Purpose: The toxic effects and treatment of beta-adrenergic blocker and calcium-channel blocker (CCB) overdose are reviewed.
Summary: Overdoses with cardiovascular drugs are associated with significant morbidity and mortality. Beta-blockers and CCBs represent the most important classes of cardiovascular drugs. In overdose, beta-blockers and CCBs have similar presentation and treatment overlaps and are often refractory to standard resuscitation measures. The common feature of beta-blocker toxicity is excessive blockade of the beta-receptors resulting in bradycardia and hypotension. Poisoning by CCBs is characterized by cardiovascular toxicity with hypotension and conduction disturbances, including sinus bradycardia and varying degrees of atrioventricular block. Therapies include beta-agonists, glucagon, and phosphodiesterase inhibitors. However, in beta-blocker poisoning where symptomatic bradycardia and hypotension are present, high-dose glucagon is considered the first-line antidote. Traditionally, antidotes for CCB overdose have included calcium, glucagon, adrenergic drugs, and amrinone. For cases of CCB poisoning where cardiotoxicity is evident, first-line therapy is a combination of calcium and epinephrine; high-dose insulin with supplemental dextrose and potassium therapy (HDIDK) is reserved for refractory cases. Health-system pharmacists should be aware that when these drugs are used as antidotes, higher than normal dosing is needed.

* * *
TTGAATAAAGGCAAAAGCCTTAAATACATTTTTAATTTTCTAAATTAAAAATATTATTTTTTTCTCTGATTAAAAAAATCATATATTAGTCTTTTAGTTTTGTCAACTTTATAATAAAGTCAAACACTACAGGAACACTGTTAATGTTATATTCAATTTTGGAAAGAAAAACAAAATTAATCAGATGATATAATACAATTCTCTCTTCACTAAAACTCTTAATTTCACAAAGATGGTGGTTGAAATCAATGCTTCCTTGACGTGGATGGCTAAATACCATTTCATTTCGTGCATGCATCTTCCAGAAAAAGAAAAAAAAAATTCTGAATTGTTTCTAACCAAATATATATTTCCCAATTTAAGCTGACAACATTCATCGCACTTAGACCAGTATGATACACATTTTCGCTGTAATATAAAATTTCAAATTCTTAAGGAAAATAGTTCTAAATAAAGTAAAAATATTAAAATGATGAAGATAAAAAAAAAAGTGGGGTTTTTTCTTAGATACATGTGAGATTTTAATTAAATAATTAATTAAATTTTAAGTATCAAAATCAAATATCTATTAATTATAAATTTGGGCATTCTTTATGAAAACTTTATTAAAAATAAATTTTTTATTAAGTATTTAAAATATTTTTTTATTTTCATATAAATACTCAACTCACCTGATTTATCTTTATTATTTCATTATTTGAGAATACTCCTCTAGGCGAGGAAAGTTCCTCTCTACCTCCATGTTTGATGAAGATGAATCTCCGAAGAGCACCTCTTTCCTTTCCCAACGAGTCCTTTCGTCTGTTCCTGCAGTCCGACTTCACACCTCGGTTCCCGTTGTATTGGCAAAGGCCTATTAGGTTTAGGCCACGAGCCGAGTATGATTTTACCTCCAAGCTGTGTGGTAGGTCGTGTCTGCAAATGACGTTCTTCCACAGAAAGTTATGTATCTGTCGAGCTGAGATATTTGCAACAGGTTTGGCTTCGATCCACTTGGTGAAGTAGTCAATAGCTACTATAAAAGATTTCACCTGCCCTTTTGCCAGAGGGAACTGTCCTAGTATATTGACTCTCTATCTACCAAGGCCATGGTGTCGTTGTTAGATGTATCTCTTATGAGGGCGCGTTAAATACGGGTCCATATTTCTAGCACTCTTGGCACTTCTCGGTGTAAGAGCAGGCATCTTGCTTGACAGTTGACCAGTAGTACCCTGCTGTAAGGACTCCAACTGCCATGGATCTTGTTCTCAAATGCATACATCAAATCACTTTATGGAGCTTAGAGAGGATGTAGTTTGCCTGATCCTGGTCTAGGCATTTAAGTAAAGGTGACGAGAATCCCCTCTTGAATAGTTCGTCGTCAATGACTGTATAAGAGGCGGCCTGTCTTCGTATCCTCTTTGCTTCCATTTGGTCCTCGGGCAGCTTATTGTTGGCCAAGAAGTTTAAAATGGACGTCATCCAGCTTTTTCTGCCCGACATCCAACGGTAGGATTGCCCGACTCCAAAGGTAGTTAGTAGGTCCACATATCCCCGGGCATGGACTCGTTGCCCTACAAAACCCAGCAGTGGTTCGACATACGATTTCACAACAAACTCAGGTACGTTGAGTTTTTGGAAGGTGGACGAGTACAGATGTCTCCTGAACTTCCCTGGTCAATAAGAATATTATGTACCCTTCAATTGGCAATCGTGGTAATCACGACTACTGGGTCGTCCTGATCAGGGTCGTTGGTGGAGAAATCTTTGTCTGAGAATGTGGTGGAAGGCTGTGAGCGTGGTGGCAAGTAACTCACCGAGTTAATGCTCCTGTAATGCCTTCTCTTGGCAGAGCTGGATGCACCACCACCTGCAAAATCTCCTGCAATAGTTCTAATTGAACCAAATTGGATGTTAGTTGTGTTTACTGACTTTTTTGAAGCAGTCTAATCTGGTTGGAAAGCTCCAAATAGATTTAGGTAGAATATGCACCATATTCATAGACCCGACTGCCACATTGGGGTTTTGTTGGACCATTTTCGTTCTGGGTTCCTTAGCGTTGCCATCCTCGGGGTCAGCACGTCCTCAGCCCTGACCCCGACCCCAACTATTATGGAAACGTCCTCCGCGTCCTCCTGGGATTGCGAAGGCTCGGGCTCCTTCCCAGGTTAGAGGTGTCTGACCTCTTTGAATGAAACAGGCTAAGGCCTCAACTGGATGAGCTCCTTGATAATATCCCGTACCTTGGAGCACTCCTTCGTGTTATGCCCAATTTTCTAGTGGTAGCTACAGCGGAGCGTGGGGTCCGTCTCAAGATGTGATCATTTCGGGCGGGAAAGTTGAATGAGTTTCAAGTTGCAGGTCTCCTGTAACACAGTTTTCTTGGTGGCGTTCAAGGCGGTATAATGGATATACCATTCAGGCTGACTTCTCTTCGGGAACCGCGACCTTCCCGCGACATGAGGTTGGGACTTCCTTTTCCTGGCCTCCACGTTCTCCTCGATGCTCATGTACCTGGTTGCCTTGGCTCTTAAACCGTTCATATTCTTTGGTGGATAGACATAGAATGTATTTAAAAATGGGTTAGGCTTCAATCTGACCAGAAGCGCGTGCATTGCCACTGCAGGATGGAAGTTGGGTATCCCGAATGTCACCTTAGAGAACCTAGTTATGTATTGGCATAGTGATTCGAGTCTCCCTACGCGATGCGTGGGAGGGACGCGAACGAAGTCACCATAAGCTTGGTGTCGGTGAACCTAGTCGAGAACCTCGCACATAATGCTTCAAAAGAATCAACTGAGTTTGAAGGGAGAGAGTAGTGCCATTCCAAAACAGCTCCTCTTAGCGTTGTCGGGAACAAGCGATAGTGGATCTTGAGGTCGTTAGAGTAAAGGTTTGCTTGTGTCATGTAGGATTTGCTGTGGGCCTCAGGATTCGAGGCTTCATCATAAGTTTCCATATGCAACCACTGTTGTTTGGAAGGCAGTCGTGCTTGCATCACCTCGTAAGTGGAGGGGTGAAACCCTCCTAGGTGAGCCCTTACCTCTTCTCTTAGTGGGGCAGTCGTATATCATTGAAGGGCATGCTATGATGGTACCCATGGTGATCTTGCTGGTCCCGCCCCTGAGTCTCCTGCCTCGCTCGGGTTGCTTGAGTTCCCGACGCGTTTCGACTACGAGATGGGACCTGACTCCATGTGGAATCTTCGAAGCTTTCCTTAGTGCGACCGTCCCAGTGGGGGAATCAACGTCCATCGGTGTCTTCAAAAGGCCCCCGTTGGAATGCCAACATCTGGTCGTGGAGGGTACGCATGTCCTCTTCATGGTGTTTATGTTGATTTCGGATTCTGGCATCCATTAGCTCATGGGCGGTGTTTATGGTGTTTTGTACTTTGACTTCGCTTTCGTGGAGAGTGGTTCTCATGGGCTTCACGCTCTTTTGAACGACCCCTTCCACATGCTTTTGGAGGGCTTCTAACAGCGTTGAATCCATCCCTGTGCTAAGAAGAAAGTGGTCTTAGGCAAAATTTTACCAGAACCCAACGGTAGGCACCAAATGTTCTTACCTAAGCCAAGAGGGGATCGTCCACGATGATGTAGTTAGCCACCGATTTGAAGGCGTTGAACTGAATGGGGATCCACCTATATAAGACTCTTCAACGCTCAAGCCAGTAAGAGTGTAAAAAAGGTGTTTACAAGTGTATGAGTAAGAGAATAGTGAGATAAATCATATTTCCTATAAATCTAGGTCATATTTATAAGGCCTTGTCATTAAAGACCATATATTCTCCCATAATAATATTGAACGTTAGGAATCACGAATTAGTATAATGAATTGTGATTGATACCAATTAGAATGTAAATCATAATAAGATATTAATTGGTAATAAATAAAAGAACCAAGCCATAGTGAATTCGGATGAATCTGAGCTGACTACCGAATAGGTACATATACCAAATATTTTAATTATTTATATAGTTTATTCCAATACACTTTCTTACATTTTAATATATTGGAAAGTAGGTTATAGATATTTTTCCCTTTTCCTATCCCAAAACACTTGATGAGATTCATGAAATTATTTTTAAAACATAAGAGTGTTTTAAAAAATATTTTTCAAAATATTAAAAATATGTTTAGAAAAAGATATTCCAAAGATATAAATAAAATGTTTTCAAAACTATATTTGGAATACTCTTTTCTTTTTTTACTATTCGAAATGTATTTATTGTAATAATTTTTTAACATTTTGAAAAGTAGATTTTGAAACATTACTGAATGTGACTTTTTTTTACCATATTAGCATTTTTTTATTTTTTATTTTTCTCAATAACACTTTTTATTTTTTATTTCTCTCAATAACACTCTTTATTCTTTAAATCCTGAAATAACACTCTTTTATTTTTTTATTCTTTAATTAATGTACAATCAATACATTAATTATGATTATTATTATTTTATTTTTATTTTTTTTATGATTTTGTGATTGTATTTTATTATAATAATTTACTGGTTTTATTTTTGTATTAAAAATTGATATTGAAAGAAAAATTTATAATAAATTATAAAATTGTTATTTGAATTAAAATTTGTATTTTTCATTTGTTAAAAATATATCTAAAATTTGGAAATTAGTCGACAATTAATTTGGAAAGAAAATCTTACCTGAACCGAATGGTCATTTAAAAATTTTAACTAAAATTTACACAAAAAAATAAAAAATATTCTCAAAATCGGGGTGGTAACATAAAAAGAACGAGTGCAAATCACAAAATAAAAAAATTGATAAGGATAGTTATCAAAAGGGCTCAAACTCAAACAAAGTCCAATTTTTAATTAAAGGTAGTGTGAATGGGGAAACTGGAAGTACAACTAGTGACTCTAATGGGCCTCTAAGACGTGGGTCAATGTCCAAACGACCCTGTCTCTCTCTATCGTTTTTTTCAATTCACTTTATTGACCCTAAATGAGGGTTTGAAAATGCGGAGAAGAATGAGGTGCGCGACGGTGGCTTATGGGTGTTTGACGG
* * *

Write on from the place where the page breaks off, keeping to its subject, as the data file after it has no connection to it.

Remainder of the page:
Conclusion: Poisoning by beta-blockers or CCBs usually produces hypotension and bradycardia, which may be refractory to standard resuscitation measures. For cases of beta-blocker poisoning where symptomatic bradycardia and hypotension are present, high-dose glucagon is considered the first-line antidote. For cases of CCB poisoning where cardiotoxicity is evident, a combination of calcium and epinephrine should be used initially, reserving HDIDK for refractory cases.